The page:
Researchers in California say the voices of male blue whales have gotten lower by 31 percent since the 1960s.
Blue whale songs are getting deeper, say baffled scientists.
Mark McDonald of WhaleAcoustics, which conducted the study with researchers from the Scripps Institution of Oceanography in California reported in the journal Endangered Species Research that recording devices off California had to be adjusted to capture the lower frequency calls.
The singers have always been found to be males traveling at relatively high speeds but why their voices have lowered is a mystery.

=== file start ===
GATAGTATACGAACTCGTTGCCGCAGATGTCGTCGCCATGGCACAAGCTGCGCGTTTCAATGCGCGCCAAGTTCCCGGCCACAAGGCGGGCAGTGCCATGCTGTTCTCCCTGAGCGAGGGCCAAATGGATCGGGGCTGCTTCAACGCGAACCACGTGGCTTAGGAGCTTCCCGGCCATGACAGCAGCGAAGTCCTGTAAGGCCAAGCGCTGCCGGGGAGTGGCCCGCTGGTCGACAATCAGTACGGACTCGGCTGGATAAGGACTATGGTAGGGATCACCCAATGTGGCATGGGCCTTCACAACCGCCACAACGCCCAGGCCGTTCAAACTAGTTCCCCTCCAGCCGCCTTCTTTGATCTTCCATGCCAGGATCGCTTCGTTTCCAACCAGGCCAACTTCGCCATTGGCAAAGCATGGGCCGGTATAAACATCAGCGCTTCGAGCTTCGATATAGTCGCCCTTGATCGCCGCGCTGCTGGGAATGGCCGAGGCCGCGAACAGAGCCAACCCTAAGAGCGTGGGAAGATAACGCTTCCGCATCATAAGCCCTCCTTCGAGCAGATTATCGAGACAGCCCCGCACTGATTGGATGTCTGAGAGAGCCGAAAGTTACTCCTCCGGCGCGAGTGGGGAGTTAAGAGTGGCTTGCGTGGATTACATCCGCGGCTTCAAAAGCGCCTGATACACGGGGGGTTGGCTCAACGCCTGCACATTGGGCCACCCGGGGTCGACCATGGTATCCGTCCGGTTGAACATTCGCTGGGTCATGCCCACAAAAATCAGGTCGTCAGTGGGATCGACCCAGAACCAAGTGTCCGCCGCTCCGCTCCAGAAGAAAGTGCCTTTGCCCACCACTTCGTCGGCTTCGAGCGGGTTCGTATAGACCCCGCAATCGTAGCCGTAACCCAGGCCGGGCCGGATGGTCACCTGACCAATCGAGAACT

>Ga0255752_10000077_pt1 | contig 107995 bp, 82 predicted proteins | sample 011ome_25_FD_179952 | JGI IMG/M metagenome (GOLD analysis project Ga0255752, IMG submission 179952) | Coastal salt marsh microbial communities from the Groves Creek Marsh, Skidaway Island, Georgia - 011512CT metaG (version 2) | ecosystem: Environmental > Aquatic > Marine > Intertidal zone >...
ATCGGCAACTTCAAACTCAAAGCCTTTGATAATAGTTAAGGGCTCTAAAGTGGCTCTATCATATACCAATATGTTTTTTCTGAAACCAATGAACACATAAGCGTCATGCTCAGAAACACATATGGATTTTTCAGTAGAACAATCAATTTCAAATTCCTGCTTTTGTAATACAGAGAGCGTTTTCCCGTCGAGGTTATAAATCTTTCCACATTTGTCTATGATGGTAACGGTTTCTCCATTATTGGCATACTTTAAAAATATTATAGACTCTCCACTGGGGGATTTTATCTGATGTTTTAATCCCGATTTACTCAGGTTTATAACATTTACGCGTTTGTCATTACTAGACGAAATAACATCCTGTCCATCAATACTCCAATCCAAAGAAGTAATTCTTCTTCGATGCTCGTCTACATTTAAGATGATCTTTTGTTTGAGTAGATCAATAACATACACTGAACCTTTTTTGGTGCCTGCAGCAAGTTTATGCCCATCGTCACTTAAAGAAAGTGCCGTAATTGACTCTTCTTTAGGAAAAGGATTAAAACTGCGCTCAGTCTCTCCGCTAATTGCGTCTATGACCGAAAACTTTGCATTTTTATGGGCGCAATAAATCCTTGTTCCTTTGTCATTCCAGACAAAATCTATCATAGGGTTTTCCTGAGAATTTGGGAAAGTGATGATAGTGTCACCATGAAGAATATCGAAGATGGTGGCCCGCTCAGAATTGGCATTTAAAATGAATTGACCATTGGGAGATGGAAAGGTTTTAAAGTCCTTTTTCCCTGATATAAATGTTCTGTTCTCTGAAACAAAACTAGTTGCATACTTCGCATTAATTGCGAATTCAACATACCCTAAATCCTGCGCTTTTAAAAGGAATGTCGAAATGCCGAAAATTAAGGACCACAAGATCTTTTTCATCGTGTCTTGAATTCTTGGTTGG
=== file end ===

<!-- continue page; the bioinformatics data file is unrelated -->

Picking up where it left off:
Mr McDonald said one theory was the impact of an increasingly noisy ocean. But he said if blue whales are struggling to make themselves heard over the sound of marine traffic, their voices should become higher, rather than lower.
It has also been suggested that climate change has led to the seas becoming more acidic and lowered voices could travel better in these waters. However, scientists said this still doesn't explain the extent of the drop.
The favoured theory is that males do not have to call as loudly to be heard by females because their numbers are slowly increasing following a whaling ban in 1966.